The AMD Ryzen 3 3300X and 3100 CPU Review: A Budget Gaming Bonanzaby Dr. Ian Cutress on May 7, 2020 9:00 AM EST
The Battering Ram of Time
A wouldn’t say a lot, but at least some discussion has been permeating through the airwaves since the Ryzen 3000 desktop launch as to what AMD was going to do in its sub-$200 space. Not having a latest generation product in a very active part of the market was missing from the portfolio, but initially AMD was happy for its previous generation CPUs and APUs to fill that role.
There were two schools of thought. The first is that AMD would launch lower core count CPUs, despite having a supposedly high yielding chiplet design that was going straight into its highest margin server product portfolio. Building a low core count chiplet design also incurs the added cost of bringing a chiplet and an IO die together in packaging, further decreasing margins. It seemed unlikely at the time.
The second school of thought would be that AMD would populate this part of the market with desktop versions of the Ryzen 4000 mobile APUs. These monolithic parts had integrated graphics, and would very likely easily scale from 45 W to 65 W for the desktop. Like previous APUs there would only be 8 PCIe lanes for external graphics, but for this generation also only PCIe 3.0 due to how the mobile APUs were powered.
Personally I assumed the second one, and that AMD would ignore the CPUs and go straight in for the APUs. I was perhaps unprepared for the apparent success of AMD’s mobile chips in the laptop space. We’ve reviewed the ASUS Zephyrus G14, a true flagship AMD notebook, and the Acer Swift 3, offering mind-bending performance and quality for the price. AMD is promoting 100+ design wins on Ryzen Mobile in 2020, global pandemic permitting, and the OEMs are jumping on the bandwagon it seems.
As we’ve shown in the review, this means that we get some CPUs. The Ryzen 3 3300X and Ryzen 3 3100 are odd elements to the Ryzen family, especially the 3100 with its awkward CCX and core configuration, but both parts offer a lot of performance for their pricing. At $120 and $99 respectively, using AMD’s latest Zen 2 microarchitecture and the power efficient 7nm TSMC process, AMD is defining a new baseline in budget performance.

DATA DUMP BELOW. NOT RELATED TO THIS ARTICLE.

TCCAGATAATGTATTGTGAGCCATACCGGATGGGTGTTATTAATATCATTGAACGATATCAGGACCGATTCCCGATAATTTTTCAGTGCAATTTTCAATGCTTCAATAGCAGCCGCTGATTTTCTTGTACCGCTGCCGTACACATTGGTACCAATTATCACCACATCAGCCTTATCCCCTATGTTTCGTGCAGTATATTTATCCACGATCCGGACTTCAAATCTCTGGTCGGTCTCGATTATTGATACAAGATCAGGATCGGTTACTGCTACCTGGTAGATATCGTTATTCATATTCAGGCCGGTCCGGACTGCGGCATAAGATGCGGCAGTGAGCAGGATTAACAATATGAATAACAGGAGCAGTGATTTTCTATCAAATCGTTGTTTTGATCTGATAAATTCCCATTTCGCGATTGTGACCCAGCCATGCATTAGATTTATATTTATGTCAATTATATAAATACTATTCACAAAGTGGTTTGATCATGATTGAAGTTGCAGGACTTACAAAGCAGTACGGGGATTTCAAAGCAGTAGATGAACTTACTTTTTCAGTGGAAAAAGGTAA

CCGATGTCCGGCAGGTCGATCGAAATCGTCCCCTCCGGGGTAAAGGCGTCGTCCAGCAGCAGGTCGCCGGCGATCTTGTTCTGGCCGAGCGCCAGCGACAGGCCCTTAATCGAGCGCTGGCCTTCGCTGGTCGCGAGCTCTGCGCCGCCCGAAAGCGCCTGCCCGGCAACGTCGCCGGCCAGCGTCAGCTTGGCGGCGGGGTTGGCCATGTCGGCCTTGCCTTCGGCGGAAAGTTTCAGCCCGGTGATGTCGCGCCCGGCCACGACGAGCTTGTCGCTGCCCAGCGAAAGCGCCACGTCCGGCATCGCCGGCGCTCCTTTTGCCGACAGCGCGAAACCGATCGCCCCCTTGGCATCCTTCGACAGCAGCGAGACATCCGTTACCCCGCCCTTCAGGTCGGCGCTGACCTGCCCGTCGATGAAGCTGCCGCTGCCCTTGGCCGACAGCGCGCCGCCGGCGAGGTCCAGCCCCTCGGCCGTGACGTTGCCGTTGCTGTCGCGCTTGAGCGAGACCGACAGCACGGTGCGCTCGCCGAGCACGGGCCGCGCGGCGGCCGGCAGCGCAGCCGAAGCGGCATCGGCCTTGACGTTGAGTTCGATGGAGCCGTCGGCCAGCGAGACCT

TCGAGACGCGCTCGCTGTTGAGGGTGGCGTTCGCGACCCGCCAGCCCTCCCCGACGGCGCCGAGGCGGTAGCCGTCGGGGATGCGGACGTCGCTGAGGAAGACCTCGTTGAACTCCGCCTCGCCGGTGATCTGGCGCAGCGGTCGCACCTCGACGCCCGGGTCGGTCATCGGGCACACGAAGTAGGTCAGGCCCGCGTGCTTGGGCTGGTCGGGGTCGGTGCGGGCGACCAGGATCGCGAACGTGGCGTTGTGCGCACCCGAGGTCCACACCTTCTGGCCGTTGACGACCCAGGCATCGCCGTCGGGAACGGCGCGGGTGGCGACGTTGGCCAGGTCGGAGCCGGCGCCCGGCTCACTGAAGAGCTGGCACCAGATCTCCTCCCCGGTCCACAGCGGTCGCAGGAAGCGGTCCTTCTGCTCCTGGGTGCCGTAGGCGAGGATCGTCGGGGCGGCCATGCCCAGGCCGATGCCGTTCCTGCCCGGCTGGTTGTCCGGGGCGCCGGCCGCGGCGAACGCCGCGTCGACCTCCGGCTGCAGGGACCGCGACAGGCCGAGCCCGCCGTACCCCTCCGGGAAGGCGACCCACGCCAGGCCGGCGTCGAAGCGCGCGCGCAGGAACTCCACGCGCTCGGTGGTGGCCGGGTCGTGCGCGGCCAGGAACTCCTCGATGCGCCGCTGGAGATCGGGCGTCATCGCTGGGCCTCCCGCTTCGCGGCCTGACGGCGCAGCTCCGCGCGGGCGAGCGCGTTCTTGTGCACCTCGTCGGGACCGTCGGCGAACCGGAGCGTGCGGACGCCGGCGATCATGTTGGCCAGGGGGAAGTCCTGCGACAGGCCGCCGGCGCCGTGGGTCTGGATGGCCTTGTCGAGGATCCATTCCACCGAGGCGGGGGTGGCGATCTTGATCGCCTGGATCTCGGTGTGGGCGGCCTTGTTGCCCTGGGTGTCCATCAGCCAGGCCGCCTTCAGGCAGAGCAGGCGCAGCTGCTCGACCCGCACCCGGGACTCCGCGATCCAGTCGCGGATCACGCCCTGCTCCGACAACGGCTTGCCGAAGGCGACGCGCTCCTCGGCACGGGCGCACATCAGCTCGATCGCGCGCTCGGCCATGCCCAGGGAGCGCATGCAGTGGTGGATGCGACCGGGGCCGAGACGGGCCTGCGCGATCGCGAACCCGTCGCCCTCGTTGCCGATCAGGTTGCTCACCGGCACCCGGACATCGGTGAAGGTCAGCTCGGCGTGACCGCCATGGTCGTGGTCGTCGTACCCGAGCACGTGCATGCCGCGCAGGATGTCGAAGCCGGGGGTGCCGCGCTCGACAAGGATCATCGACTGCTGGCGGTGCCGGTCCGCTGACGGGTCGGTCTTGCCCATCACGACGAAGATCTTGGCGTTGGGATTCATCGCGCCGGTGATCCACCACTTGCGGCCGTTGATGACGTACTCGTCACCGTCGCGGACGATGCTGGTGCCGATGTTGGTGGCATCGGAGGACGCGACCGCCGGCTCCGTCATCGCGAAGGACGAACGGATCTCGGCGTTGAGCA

This is personified in very much in comparing the AMD Ryzen 3 3300X to Intel’s flagship consumer processor from 2017.
Three years and four months ago at CES, Intel launched to great fanfare its Kaby Lake processor family, with the Core i7-7700K sitting atop of the stack. This quad core Skylake-based chip offered frequency bumps from the previous gen, and better gaming performance in a 91 W package. Its 4.2 GHz base frequency, 4.5 GHz turbo frequency, DDR4-2400 memory support and 16 PCIe 3.0 lanes were the talk of the down. All this could be yours for $350.
Then push forward a short time to today, and the Ryzen 3 3300X. This is also a quad core processor, built with Zen 2 cores at a lower frequency: only 3.8 GHz base and 4.3 GHz turbo. There’s faster memory in DDR4-3200, more and faster 24 PCIe 4.0 lanes, and is rated only at 65 W. For almost one third of the price, at $120.
Cue the roundup results.
Ryzen 3 3300X vs i7-7700K at 100%
I’m pretty sure prices of used Kaby Lake CPUs are about to crash. They’re going to have to fall a long, long way though.
It's at this time I should point out that Intel obviously has newer quad cores on offer. The 9th Generation Core i3 parts are quad core with no hyperthreading, but still running a variant of the Skylake microarchitecture, albeit at a higher frequency. The Core i3-9100 for example is a 4C/4T part with a base of 3.6 GHz and turbo of 4.2 GHz, and a TDP of 65W, for $120. It still only has PCIe 3.0 and DDR4-2400 however, so it would likely perform worse than the i7-7700K. Even with this, Intel's ability to provide enough stock of these low-end parts, depending on your location, is questionable as previously mentioned. Case in point: the comapny never even made it as far as sampling any of the 9th Generation i3 parts for review.
Intel has announced the 10th Generation Comet Lake processors, coming later this month, and the Core i3 parts there will offer hyperthreading. The Core i3-10100 is a 4C/8T part with a 3.6 GHz base and a 4.3 GHz turbo, with a 65 W TDP for $120. It still only has PCIe 3.0, but supports DDR4-2666, compared to AMD supporting PCIe 4.0 and DDR4-3200. When these are available at retail, we should put it up against the 3300X to see who wins.
All that being said, AMD still has two issues to sort out with the new Ryzen 3 parts. The idle power seems high at 18 W, and B550 motherboards need to exist to make these Ryzen 3 processors more attractive for system builds. The latter should come around soon, and we’ll have additional coverage there.
At the end of the day, if you are the sort of person that enjoys waiting a couple of years to get games 95% off on Steam, the 3300X is your processor. Those AAA titles are calling.